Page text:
I’ve just been lacking that faith in myself. That ability to accept the possibility of failure. That fearless nature to put the big bet down, cross my fingers, close my eyes and see what happens.

Maybe it’s time to make that bet. If everyone else is willing to gamble on me, I should sure as hell be willing to gamble on myself. After all, I’ve got a lot less money to lose than most of the others!

Adult…or something like that… part 2

That whole “being an adult” thing has kicked my butt again.

This morning I decided I should probably check my bank account to see my financial status. And while I don’t feel like I’ve been spending much money, apparently I spent much more than I should have in D.C. last weekend. But I get paid on Tuesday, so I thought I could make it. Except that my credit card payment is also due on Tuesday. Minimum payment, here I come.

Then this afternoon, my mom noticed that my muffler on my car looked like it was falling off. My brother-in-law came over to look at it and upon touching it once, it clanged to the ground. Grrrrrreat.

So now I not only need new tires, I also need a new muffler. And I’m overdue for an oil change. And the holidays are coming up rapidly.

It’s days like this that I wish I hadn’t left that steady, well-paying job to pursue my real career goals. (But I know this feeling will pass, because I was so utterly unhappy there that I couldn’t survive any longer.)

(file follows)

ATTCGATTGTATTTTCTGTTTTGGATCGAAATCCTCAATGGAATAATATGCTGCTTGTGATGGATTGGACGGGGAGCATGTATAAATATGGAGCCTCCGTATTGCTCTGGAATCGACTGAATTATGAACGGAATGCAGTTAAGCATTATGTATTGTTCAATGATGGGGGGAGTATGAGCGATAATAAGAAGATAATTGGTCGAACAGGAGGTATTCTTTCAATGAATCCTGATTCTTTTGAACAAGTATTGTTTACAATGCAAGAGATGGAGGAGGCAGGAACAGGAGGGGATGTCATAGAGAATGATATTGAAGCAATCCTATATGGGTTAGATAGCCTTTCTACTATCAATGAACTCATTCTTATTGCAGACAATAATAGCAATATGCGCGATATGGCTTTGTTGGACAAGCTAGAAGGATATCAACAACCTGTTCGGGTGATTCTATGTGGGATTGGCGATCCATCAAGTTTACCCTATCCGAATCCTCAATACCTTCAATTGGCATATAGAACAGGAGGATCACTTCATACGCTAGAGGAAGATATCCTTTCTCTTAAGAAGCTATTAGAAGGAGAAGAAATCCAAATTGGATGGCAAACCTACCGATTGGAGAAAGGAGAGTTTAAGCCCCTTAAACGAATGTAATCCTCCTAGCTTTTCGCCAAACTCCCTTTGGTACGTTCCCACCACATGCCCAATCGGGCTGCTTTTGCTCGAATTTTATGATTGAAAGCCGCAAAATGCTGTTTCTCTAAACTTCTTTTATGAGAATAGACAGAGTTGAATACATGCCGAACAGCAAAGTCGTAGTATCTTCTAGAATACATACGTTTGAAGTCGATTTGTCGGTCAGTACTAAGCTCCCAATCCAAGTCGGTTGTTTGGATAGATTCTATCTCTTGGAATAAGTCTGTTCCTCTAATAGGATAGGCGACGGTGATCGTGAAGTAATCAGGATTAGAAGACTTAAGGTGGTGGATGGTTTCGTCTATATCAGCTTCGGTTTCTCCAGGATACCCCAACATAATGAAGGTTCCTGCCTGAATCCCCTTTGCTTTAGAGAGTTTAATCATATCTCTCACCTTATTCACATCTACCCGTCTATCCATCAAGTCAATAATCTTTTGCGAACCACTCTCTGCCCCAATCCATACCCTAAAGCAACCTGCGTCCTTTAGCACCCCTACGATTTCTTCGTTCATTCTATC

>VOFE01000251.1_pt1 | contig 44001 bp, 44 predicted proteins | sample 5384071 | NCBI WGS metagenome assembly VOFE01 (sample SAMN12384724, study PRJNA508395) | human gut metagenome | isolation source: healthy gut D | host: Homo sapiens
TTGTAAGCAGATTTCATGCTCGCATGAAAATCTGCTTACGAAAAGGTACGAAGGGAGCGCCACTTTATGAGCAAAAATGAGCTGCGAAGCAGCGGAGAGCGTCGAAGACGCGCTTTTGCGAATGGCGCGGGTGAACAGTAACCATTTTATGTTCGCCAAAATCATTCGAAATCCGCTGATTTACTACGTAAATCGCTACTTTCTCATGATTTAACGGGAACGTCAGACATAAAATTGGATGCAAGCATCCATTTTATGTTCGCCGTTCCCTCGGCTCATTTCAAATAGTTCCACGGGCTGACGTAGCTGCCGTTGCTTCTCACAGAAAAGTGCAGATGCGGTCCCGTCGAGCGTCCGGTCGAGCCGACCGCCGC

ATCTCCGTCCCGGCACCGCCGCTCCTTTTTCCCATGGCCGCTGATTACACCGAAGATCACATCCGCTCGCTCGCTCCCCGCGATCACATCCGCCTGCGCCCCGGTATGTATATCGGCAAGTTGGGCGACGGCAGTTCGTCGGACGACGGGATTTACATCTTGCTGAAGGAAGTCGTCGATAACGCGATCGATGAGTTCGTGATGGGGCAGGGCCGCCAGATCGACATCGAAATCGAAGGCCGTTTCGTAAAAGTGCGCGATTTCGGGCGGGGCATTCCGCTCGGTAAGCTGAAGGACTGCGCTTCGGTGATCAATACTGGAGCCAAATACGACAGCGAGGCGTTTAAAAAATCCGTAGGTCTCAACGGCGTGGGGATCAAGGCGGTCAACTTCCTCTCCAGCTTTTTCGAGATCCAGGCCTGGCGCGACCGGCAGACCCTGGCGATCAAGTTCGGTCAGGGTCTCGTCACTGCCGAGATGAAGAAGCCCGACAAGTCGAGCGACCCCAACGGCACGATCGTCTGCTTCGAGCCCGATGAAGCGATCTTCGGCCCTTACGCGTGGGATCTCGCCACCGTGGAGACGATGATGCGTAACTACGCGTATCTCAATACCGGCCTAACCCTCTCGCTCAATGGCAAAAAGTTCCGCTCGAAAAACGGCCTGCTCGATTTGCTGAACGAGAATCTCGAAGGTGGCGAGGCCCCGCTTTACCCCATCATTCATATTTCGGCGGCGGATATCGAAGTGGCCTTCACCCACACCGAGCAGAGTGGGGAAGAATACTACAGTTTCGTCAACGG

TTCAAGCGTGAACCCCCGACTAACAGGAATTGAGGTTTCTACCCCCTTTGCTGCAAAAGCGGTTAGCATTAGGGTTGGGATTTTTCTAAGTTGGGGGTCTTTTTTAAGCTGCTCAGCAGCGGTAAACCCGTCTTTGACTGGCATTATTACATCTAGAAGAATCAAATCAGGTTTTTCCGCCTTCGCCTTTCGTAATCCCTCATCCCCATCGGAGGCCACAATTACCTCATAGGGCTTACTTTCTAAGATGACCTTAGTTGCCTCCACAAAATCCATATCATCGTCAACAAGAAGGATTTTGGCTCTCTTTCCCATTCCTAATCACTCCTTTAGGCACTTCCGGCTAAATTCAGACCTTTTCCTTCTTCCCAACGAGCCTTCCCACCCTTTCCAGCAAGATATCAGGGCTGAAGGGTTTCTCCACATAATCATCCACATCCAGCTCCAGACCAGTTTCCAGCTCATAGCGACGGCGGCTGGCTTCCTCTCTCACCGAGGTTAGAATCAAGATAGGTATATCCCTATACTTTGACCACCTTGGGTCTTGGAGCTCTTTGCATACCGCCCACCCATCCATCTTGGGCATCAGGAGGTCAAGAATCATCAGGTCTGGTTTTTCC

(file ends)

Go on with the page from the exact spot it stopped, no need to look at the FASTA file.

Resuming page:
I proceeded to have an hour-long text conversation with my best friend about our love/hate relationships with money. Which I think, ultimately, comes down to a love/hate relationship with being a responsible adult.

It might be time to pick up a second job around here…

Being an adult, or something like that.

I’ve always prided myself on being fairly mature for my age. (Well, if you ignore the “that’s what she said” jokes.) Adulthood suits me. I have always wanted to have purpose and meaning. I crave independence. I like being a “professional.” I’m a morning person. I like getting dressed up. I like being busy. So that whole “having a job” thing is pretty good.

But sometimes, being an adult sucks. There’s the paying of the bills and the figuring out of the happiness and then… then there are the days when you have to wake up at 3:30 in the morning because you have to drive somewhere for work and be there by 6 a.m.

Yeah, that day is tomorrow.

And as I set my alarm tonight, I couldn’t help but think how much I miss being a kid. Or at least a lazy college student.

Oh well, I guess this is part of being an adult… or something like that.

*Yes, this is a cheap, lame excuse for today’s post, but y’all, I gotta go to BED right now. Good night. (And no guarantees on a quality post tomorrow due to the onset of delirium.)